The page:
"We don't normally lift this kind of weight," Russi said. "There have only been a handful of times a C-17 has been used to carry an M1 tank. That was either to take them to Iraq or Afghanistan or for the initial operational phase for the C-17 to do capability demonstrations." "This gives us more real-time real-world experience in the case we're actually transporting these into combat again," Russi said. The 315th ALCF was recently awarded as the Air Force Reserve Command ALCF of the year for 2013.

Thigpen said that he was proud of all the Airmen involved with missions like the tank movement and how they work together to make the ALCF entity it is to be in position to receive these types of accolades. "We really are the grease of the machine," Thigpen said. "We are the conduit between the user and our higher headquarters." "We make the centralized control and decentralized execution, and we make that happen because we are the bridge between the two.

He said that in the long term, he hopes that being that conduit will help build stronger relationships not only nationally between our military service branches but internationally with other countries. "We are the smallest group of a contingency response force. We can get out and help you get your stuff where it needs to go regardless of who you are," Thigpen said. "Ultimately, the Airlift Control Flight is about building relationships because that is what ALCF's do."

AFSOC command chief bids farewell

by Staff Sgt. Erica Horner
Air Force Special Operations Command Public Affairs


3/17/2014 - HURLBURT FIELD, Fla. -- After three years, three months in a front row seat to the dynamic mission of special operations, Chief Master Sgt. William Turner, command chief of Air Force Special Operations Command, will be heading to the U.S. Transportation Command as the command senior enlisted leader.

"[AFSOC] has been my heart. It's been my passion. It's what I believe in," said Turner. "I know what these guys do, I know what their families give to this mission and I know the sacrifices that are being made every day to make sure that our nation is safe."

In 1986 the Kentucky native enlisted in the Air Force as an F-15 weapons loader, but moved into AFSOC after only a few years.

"In 1990, I applied to be a gunner on the AC-130H gunship," said Turner, who received orders to the 16th Special Operations Squadron at Hurlburt Field, Fla. "As soon as I arrived and met the people at the squadron, they took me under their wing and showed me the way. I've loved it ever since."

The chief said he's seen the command go through numerous changes throughout the years.

"When I showed up [to Hurlburt Field] in 1991, there were about 4,500 service members and civilians working on the base and we were flying the Vietnam era aircraft," he said. "The new kids on the block were the Talon IIs."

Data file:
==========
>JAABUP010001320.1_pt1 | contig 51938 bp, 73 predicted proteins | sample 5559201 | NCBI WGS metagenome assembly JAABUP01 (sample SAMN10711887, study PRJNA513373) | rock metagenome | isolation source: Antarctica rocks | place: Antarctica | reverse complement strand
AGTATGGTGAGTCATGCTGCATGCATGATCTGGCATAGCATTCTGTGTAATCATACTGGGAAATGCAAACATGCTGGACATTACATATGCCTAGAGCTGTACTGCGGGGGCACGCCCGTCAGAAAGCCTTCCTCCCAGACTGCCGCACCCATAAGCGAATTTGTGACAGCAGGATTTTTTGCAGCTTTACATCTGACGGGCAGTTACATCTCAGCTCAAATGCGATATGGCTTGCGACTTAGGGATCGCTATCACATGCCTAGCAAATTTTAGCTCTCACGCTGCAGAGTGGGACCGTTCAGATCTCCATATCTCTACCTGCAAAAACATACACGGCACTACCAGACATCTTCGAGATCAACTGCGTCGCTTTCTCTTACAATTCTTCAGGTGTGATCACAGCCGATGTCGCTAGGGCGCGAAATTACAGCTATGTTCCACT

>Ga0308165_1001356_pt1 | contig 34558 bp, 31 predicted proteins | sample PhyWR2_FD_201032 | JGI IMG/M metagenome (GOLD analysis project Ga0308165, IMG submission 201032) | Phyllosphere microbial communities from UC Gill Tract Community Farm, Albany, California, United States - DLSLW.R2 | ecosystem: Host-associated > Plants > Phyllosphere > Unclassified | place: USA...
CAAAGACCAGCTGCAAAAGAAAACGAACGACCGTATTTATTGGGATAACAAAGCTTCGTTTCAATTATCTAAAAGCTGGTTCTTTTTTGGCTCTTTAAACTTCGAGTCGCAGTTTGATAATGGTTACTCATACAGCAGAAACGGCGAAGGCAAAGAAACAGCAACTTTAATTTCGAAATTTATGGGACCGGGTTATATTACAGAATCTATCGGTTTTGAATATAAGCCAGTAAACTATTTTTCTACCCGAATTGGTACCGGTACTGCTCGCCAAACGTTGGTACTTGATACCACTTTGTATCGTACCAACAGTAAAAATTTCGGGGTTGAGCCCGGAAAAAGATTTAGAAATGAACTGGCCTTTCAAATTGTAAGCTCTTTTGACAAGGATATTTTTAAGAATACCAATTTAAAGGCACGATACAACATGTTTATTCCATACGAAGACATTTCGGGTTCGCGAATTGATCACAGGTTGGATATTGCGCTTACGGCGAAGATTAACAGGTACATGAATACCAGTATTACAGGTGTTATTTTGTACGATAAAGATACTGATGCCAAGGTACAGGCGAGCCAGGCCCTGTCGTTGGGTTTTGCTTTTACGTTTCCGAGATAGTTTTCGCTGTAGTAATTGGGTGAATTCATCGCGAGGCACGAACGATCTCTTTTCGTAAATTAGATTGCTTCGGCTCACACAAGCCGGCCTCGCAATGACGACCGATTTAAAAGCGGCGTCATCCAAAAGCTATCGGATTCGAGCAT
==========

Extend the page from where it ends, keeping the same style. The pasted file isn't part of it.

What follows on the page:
Today Hurlburt has more than doubled their number to approximately 11,000 while AFSOC has grown to more than 19,000 personnel and has expanded its aircraft fleet to support the warfighter's capabilities.

"AFSOC is a step ahead in the changing world," he said. "And as this world continues to change, AFSOC will always be at the forefront of getting things done and getting out on the battlefield and executing the mission of our nation; because we can't fail at this. [The mission] is too precious."

Turner, who has served 21 years of his 28-year career in AFSOC, speaks fondly of the Air Commandos.

"I'm proud of our Air Commandos," said Turner. "Everybody everywhere talks about AFSOC forces. They talk about the great pride and professionalism that our Air Commandos possess. And I can tell you with great confidence that we have the best leadership team assembled taking care of our great force."

Although Turner will miss his Air commandos, he is excited for his assignment at U.S. TRANSCOM.

"They do everything," he said. "Whether it's moving stuff by rail, by ship, or plane, they move stuff to the warfighter and make sure they have what they need to execute the mission. It's going to be a very important mission and I look forward to the challenge."

Frank Cable Visits Malaysia



By Mass Communication Specialist 2nd Class Zac Shea, USS Frank Cable Public Affairs

SEPANGAR, Malaysia (April 13, 2014) (NNS) -- The submarine tender USS Frank Cable (AS 40) arrived at Sepangar, Malaysia, April 13, for a port visit as part of a regularly scheduled underway period in the Western Pacific.

"The purpose of our visit to Malaysia is to promote stability and security in the Indo-Asia-Pacific region, to demonstrate commitment to regional partners, and to foster growing relationships," said Capt. Mark Benjamin, commanding officer of Frank Cable. "This port visit offers Frank Cable Sailors an opportunity to learn the rich culture and deep heritage of the great nation of Malaysia and to meet the friendly people therein."

During the port visit, Frank Cable Sailors plan to participate in community service events and get to know the local culture by visiting museums and sight-seeing locations throughout the area. The community service events planned include visits to Likas Hospital, Bukit Harapan Children's Home and Single Mother's Association of Karambunai. There will also be opportunities for Frank Cable Sailors to meet with and exchange ideas with their counterparts from the Royal Malaysian Navy (RMN).